“What do you think would be worse: getting hit by lightning or dying of cancer?”
My coworker stares at me like I’ve lost my mind, but the question has been bouncing around in my head for the past hour, and I can’t contain it anymore.
“I don’t know,” she replies, obviously uncomfortable with the topic.
Ten minutes of probing later, she finally proclaims that she is uncomfortable with this line of questioning and would prefer not to think about death until it is imminent.
This gives me pause. Not think about death? What?!?
I have a post-it note on my desk titled “Dead People.” Under the header is a running list of in-progress obituaries I’m supposed to be writing. It’s a normal part of my week: write news stories, go to meetings, set up interviews… and make sure we have enough dead people to fill a page in the magazine.
The day I learned about death from a journalistic view stands out as one of the most memorable days of my time at the J-School. It was right there on the syllabus of my news reporting class. We would have a whole day devoted to the topic. And in a class that was set up as a three-hour block, an entire day was big shit.
I sat down in that class feeling curious and only mildly uncomfortable. I had attended my fair share of funerals, asked my parents all the normal “Is [dead dog/cat/horse du jour] in heaven?” to which they responded vaguely and would never quite commit to a firm yes or no. As a Catholic school attendee, I had even taken advantage of several funerals to volunteer as a server, thereby skipping class and usually getting to eat the “good funeral food” for lunch instead of the questionable chicken nuggets. (Chickens do not, have never and will never grow in the shape of a nugget. Nor do chickens emerge pre-breaded. Nor do they really flop around that much when you chop off their heads, but that’s a different story about death.)
So I was sitting in that college class, waiting to talk about the deceased and how to portray people after they have been done in. The professor, who until that particular day I had thought of as a semi-comatose, nearly retired guy, walked in, set down his books, looked around the room and said, “Life is like a parking meter: time expires.”
I burst into laughter and promptly named that class my favorite of the semester.
The next summer, I interned at another magazine and thought I was really big shit because a) I had my own cubicle and b) it was a bigger magazine, a bigger company and a bigger city than my first internship.
Sometime within the first few weeks, I hit a lull in my workload and went in search of something to fill a few hours like a good little intern. My managing editor handed me a folder of notes on people who had died and explained that they did not have a specific schedule for obits, and really, if I didn’t have time, I shouldn’t even worry about them.
But, like a good little intern, I dove in, anxious to make a good impression. I picked up the phone and dialed the number of a widow. She was lovely. Kind, caring, obviously devoted to her late husband. She cried. I cried. She explained that soon after her husband died, their top breeding stallion also passed away. We both cried some more and talked for a solid hour. A fellow good little intern at the cubicle next to me later asked me if I was okay and, I’m pretty sure, thought I was totally insane for a solid week after that.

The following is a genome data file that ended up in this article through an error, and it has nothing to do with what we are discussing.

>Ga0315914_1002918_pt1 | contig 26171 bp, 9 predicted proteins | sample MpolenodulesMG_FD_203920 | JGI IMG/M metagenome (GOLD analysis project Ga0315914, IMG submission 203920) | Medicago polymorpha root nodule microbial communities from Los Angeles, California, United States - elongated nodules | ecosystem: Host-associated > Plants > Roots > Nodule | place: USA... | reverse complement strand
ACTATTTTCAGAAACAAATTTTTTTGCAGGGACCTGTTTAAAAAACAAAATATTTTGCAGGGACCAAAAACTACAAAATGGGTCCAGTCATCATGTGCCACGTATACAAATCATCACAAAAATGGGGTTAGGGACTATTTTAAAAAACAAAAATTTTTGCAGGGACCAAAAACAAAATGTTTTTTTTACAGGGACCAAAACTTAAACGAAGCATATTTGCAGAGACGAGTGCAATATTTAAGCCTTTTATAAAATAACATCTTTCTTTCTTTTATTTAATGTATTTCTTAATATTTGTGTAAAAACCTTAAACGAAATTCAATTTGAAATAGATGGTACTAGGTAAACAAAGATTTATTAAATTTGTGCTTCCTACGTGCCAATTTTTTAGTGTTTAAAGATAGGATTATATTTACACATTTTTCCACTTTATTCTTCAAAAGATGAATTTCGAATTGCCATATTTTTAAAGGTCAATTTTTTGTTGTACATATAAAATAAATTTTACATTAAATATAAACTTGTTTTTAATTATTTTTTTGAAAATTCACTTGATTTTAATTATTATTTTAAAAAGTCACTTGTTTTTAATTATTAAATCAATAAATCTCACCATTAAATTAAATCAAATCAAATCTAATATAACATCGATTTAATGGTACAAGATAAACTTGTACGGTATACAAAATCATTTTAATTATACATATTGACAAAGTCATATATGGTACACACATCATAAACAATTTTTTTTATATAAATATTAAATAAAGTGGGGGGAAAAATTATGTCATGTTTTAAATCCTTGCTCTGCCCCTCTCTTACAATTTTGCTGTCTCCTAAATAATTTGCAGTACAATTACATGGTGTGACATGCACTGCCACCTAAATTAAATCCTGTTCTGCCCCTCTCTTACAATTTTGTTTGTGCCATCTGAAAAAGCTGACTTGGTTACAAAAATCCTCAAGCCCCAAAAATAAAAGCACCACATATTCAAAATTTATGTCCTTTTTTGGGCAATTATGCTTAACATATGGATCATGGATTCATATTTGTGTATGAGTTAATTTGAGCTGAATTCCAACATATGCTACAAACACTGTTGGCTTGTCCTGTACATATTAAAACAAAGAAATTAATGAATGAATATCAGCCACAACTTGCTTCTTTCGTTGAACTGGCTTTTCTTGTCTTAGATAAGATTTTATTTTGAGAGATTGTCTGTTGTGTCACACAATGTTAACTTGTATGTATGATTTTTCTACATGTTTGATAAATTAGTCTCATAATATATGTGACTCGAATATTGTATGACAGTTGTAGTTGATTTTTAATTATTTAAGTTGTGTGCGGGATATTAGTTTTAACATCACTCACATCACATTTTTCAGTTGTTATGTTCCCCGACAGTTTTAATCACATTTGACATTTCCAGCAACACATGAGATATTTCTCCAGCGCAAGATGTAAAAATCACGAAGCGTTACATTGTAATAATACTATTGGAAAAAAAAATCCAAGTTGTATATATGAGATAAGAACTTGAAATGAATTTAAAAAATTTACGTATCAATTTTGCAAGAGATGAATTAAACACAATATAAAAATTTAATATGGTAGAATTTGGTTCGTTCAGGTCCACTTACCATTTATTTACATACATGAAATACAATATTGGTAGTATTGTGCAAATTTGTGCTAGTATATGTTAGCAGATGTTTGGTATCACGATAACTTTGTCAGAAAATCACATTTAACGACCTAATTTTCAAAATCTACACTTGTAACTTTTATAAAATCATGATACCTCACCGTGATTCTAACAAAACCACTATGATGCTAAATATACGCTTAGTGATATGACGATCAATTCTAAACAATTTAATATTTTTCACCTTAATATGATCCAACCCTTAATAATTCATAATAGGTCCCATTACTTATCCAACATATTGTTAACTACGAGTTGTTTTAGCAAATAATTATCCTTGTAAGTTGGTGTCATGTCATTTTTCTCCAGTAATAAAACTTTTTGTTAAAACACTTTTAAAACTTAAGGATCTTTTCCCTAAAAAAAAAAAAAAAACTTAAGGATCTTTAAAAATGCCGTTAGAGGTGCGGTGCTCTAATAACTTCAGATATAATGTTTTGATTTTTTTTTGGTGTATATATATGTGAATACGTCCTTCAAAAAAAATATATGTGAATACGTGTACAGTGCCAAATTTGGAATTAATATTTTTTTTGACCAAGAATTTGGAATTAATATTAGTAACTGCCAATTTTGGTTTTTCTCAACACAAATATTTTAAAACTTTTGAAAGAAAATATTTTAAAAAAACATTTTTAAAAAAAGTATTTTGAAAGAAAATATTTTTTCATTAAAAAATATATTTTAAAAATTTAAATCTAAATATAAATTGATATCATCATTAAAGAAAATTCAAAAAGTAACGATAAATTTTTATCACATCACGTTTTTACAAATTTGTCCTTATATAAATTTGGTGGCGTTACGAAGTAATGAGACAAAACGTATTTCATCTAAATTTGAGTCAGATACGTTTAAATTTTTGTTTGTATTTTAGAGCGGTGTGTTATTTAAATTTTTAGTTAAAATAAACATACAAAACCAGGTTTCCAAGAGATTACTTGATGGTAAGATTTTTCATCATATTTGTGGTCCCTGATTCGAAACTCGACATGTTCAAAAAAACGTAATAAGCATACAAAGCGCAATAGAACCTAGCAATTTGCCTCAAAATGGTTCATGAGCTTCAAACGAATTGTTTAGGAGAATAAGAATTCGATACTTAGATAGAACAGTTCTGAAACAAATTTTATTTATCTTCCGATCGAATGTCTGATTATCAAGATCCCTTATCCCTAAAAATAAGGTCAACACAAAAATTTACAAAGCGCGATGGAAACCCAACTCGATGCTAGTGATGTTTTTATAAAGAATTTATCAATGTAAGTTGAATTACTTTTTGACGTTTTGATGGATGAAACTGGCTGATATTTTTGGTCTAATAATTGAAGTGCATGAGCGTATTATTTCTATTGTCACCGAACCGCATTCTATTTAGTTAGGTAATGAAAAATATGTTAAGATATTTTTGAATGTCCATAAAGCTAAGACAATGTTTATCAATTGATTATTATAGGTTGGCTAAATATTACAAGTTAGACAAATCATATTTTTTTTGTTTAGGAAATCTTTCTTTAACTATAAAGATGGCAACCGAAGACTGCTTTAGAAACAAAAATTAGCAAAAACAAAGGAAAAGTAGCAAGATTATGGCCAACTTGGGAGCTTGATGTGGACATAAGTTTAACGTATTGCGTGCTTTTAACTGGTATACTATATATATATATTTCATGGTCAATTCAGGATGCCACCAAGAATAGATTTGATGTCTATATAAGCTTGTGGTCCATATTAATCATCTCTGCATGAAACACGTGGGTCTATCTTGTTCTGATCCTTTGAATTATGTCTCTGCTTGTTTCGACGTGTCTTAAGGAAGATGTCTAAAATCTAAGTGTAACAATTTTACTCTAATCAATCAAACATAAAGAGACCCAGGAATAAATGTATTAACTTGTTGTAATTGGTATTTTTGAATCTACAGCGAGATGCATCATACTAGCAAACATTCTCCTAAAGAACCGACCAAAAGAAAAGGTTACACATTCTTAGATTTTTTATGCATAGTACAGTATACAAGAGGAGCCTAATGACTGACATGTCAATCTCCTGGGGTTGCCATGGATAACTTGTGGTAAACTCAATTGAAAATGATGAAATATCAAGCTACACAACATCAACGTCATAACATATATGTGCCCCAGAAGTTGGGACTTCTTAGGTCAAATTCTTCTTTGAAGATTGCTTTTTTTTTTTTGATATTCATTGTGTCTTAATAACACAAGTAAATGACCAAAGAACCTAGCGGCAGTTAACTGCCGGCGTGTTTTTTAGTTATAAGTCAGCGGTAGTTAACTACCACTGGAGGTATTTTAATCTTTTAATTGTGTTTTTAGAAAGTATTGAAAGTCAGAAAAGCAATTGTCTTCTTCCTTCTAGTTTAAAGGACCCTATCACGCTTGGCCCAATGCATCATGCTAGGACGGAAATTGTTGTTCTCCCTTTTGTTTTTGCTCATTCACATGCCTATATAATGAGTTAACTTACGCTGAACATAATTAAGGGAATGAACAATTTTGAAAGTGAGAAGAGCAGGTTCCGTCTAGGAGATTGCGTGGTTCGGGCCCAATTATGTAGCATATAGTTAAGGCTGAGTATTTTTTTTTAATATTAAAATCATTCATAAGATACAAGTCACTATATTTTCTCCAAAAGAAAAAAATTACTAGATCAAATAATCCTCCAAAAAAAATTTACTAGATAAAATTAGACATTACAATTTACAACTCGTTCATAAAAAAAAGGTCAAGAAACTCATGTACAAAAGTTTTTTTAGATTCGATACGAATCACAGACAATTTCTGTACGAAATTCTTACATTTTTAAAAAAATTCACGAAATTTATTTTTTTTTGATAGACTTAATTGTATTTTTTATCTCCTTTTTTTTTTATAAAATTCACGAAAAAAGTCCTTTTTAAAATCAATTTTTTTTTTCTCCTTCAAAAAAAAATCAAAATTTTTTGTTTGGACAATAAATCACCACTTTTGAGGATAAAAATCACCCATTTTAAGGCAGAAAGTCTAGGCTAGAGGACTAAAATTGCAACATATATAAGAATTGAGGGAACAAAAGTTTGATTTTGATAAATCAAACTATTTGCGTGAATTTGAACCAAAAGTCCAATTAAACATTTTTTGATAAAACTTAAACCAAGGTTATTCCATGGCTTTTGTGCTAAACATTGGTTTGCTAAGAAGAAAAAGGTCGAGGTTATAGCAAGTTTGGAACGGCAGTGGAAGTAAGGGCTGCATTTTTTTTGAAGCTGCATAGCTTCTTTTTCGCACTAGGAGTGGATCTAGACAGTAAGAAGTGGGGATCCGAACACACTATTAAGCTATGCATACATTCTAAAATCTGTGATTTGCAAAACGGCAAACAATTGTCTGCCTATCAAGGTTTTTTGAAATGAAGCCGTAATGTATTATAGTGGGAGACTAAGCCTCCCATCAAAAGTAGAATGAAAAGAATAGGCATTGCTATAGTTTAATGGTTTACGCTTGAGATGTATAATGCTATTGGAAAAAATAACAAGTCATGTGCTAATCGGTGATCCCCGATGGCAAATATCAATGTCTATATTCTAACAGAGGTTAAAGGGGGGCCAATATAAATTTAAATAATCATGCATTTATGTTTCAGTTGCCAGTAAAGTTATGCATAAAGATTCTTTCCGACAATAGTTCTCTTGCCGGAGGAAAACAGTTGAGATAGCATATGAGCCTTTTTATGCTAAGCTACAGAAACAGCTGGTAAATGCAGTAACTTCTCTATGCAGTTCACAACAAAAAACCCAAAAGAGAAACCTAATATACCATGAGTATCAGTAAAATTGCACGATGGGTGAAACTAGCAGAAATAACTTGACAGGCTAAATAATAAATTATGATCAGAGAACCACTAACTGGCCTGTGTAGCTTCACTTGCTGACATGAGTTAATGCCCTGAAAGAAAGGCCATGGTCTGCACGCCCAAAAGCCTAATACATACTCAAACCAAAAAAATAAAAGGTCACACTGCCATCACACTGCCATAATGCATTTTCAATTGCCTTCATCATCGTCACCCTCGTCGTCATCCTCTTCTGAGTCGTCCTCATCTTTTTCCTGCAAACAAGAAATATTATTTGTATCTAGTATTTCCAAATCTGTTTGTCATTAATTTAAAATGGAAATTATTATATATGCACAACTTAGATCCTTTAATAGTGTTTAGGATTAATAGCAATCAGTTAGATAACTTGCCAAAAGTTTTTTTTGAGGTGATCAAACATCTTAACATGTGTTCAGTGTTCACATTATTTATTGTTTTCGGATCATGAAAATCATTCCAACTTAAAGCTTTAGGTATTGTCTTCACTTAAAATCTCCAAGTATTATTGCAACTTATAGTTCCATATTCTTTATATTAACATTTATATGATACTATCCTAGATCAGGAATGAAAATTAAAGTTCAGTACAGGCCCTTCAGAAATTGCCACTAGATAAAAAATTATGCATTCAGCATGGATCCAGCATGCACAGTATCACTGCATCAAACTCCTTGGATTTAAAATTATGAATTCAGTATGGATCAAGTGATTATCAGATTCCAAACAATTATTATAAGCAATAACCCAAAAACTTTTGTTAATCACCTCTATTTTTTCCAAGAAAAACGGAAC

Needless to say, when I found out that writing obits would be a regular part of my current job, I wasn’t fazed. Dead horses? Bring it on. Dead people? No problem.
And yet, occasionally one hits me harder than the others. The 24-year-old girl who died of cancer. The eventing horse who ruptured an aorta at fence 18. The woman who was still riding and competing in her 90s.
And there are others that hit me in a different way. The guy who had lost a leg while hang gliding and still rode horses, skied and danced, then finally died in a plane crash (he was flying, of course) in southern Colorado. Who can say that life was cut short? I want to be just like that when I grow up!
But the sadness is sometimes a little much. When the list gets long, I start to feel a bone-deep exhaustion that comes from too much emotion, too much pain.
But then I think, if I die tomorrow, what would I want my last day to be like? Would I want to be sad, upset and pissed off? Or would I want to be joyful, expressive, curious, adventurous and loving of everyone and everything around me?
I finish this obit (we conclude getting hit by lightning is both swift and relatively painless) and email it to my editor. After it’s been combed thoroughly, it will be printed and become a gem of history. It will become what, in ten years, someone might look at when they are trying to find something out about this person.
And on that “Dead People” sticky note on my desk, the name will be highlighted, signifying its completion, but not its end. People don’t get scribbled out when they die. Even though Gram Buffay in Friends dutifully updated the phone book, that’s not how life works. Once you’re gone, you might really be gone (I certainly don’t know—if I die tomorrow I’ll do my best to come back and let you know), but somewhere in humanity, you don’t get scribbled out. My job is to make sure you get highlighted instead.
This is a post I’ve wanted to write for months, but I could never quite figure it out. Thanks for reading all the way to the end.